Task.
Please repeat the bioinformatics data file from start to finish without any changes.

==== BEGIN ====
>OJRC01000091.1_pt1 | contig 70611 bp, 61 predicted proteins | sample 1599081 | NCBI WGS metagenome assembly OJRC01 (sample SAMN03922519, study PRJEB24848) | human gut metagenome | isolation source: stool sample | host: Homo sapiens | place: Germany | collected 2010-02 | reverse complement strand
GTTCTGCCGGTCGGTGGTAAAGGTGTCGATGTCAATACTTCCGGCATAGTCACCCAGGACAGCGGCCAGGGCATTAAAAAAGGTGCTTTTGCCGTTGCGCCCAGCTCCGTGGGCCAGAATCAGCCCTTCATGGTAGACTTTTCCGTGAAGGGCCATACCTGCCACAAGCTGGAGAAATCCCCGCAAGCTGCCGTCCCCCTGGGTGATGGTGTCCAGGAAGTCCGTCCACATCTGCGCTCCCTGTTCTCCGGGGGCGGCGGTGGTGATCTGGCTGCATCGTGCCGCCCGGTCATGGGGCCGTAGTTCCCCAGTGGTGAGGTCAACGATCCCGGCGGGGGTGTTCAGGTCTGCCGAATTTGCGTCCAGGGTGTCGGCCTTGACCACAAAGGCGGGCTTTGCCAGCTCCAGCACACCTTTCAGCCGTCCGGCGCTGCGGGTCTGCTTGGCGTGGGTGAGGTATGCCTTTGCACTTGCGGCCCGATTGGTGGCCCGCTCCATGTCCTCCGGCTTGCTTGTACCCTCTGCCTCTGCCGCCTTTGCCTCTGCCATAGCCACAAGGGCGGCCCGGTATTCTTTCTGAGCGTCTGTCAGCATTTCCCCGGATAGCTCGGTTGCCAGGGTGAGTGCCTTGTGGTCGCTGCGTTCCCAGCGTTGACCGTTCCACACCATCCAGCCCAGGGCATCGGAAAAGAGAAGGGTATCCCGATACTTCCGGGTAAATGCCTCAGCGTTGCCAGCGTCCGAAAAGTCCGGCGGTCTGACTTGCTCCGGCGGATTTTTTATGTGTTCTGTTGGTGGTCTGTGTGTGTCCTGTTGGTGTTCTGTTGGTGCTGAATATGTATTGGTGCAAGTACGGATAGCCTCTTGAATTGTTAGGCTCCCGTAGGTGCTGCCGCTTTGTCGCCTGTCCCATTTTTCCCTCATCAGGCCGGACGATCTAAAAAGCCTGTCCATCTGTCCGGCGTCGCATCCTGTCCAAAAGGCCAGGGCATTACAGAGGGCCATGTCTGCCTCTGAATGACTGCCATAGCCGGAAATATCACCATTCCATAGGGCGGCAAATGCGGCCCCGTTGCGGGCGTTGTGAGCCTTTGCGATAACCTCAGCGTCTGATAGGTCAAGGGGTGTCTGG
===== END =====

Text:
>OJRC01000091.1_pt1 | contig 70611 bp, 61 predicted proteins | sample 1599081 | NCBI WGS metagenome assembly OJRC01 (sample SAMN03922519, study PRJEB24848) | human gut metagenome | isolation source: stool sample | host: Homo sapiens | place: Germany | collected 2010-02 | reverse complement strand
GTTCTGCCGGTCGGTGGTAAAGGTGTCGATGTCAATACTTCCGGCATAGTCACCCAGGACAGCGGCCAGGGCATTAAAAAAGGTGCTTTTGCCGTTGCGCCCAGCTCCGTGGGCCAGAATCAGCCCTTCATGGTAGACTTTTCCGTGAAGGGCCATACCTGCCACAAGCTGGAGAAATCCCCGCAAGCTGCCGTCCCCCTGGGTGATGGTGTCCAGGAAGTCCGTCCACATCTGCGCTCCCTGTTCTCCGGGGGCGGCGGTGGTGATCTGGCTGCATCGTGCCGCCCGGTCATGGGGCCGTAGTTCCCCAGTGGTGAGGTCAACGATCCCGGCGGGGGTGTTCAGGTCTGCCGAATTTGCGTCCAGGGTGTCGGCCTTGACCACAAAGGCGGGCTTTGCCAGCTCCAGCACACCTTTCAGCCGTCCGGCGCTGCGGGTCTGCTTGGCGTGGGTGAGGTATGCCTTTGCACTTGCGGCCCGATTGGTGGCCCGCTCCATGTCCTCCGGCTTGCTTGTACCCTCTGCCTCTGCCGCCTTTGCCTCTGCCATAGCCACAAGGGCGGCCCGGTATTCTTTCTGAGCGTCTGTCAGCATTTCCCCGGATAGCTCGGTTGCCAGGGTGAGTGCCTTGTGGTCGCTGCGTTCCCAGCGTTGACCGTTCCACACCATCCAGCCCAGGGCATCGGAAAAGAGAAGGGTATCCCGATACTTCCGGGTAAATGCCTCAGCGTTGCCAGCGTCCGAAAAGTCCGGCGGTCTGACTTGCTCCGGCGGATTTTTTATGTGTTCTGTTGGTGGTCTGTGTGTGTCCTGTTGGTGTTCTGTTGGTGCTGAATATGTATTGGTGCAAGTACGGATAGCCTCTTGAATTGTTAGGCTCCCGTAGGTGCTGCCGCTTTGTCGCCTGTCCCATTTTTCCCTCATCAGGCCGGACGATCTAAAAAGCCTGTCCATCTGTCCGGCGTCGCATCCTGTCCAAAAGGCCAGGGCATTACAGAGGGCCATGTCTGCCTCTGAATGACTGCCATAGCCGGAAATATCACCATTCCATAGGGCGGCAAATGCGGCCCCGTTGCGGGCGTTGTGAGCCTTTGCGATAACCTCAGCGTCTGATAGGTCAAGGGGTGTCTGG